Spammers are increasingly making use of URL-shortening services to get their messages through, according to MessageLabs.
The security firm said in its July Intelligence Report that the services are being used in record numbers by botnet operators as a way to evade anti-spam filters.
MessageLabs found that during 14 days in June URL-shortening services accounted for more than 0.5 per cent of all spam.
"The average volume of spam containing shortened URLs has increased and MessageLabs Intelligence is seeing more days where shortened URLs are included in significant volumes of spam," the company said in the report.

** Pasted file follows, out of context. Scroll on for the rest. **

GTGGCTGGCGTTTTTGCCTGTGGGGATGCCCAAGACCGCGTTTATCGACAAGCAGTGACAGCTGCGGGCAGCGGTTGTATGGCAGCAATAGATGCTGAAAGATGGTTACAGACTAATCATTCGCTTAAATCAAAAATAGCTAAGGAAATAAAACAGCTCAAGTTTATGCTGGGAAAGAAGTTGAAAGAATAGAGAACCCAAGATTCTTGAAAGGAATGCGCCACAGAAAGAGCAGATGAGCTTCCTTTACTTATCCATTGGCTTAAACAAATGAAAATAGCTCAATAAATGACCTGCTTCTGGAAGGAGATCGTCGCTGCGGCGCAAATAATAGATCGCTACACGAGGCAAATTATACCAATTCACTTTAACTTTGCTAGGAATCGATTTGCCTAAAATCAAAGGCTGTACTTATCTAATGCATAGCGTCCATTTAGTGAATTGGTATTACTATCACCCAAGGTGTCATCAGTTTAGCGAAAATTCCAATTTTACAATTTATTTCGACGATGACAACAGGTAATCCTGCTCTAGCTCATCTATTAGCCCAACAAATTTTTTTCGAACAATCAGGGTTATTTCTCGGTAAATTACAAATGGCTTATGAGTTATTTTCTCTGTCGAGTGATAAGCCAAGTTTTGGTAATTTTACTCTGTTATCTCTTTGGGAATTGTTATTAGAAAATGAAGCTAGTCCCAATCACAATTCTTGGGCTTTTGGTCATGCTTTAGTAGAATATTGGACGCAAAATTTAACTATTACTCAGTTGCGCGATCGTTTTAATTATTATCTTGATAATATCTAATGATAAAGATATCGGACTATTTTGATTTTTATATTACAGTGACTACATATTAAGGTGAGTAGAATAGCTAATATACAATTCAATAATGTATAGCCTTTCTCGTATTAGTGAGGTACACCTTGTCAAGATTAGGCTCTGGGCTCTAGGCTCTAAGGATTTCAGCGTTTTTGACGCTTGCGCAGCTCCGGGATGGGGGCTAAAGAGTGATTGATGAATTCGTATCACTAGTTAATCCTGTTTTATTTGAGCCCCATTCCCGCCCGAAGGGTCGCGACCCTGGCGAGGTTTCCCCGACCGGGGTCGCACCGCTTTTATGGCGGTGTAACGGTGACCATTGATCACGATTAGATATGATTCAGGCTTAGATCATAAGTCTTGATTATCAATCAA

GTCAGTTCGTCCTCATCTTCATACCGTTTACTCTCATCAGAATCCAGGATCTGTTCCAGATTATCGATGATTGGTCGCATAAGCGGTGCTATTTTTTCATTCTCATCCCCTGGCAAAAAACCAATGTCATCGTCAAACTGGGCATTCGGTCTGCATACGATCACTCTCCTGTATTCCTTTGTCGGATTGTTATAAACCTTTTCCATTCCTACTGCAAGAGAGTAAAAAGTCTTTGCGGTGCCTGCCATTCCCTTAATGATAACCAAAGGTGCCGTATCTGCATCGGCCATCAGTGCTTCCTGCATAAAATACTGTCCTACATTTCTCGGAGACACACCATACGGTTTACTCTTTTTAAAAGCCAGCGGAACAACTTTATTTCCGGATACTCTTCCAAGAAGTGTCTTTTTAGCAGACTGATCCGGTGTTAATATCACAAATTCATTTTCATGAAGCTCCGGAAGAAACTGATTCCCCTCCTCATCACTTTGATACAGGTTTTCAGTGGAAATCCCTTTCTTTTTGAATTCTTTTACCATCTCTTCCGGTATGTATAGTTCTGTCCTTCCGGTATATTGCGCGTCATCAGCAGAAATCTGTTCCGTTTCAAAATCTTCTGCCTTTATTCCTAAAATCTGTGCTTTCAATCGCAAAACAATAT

"This indicates that the adoption of shortened URLs in spam is becoming a sustained tactic rather than an occasional use tactic."
Among the heaviest users of the tactic has been the Storm botnet. MessageLabs found that the botnet contributed more than 11 per cent of all URL-shortened spam messages.
Overall, MessageLabs reported that spam levels were down slightly from last month, accounting for 88.9 per cent of messages. Malware-laden messages and phishing attacks were also down slightly from June levels.
The company estimated that one in every 306.1 emails in June contained malware, while one out of every 557.5 emails was a phishing attempt.
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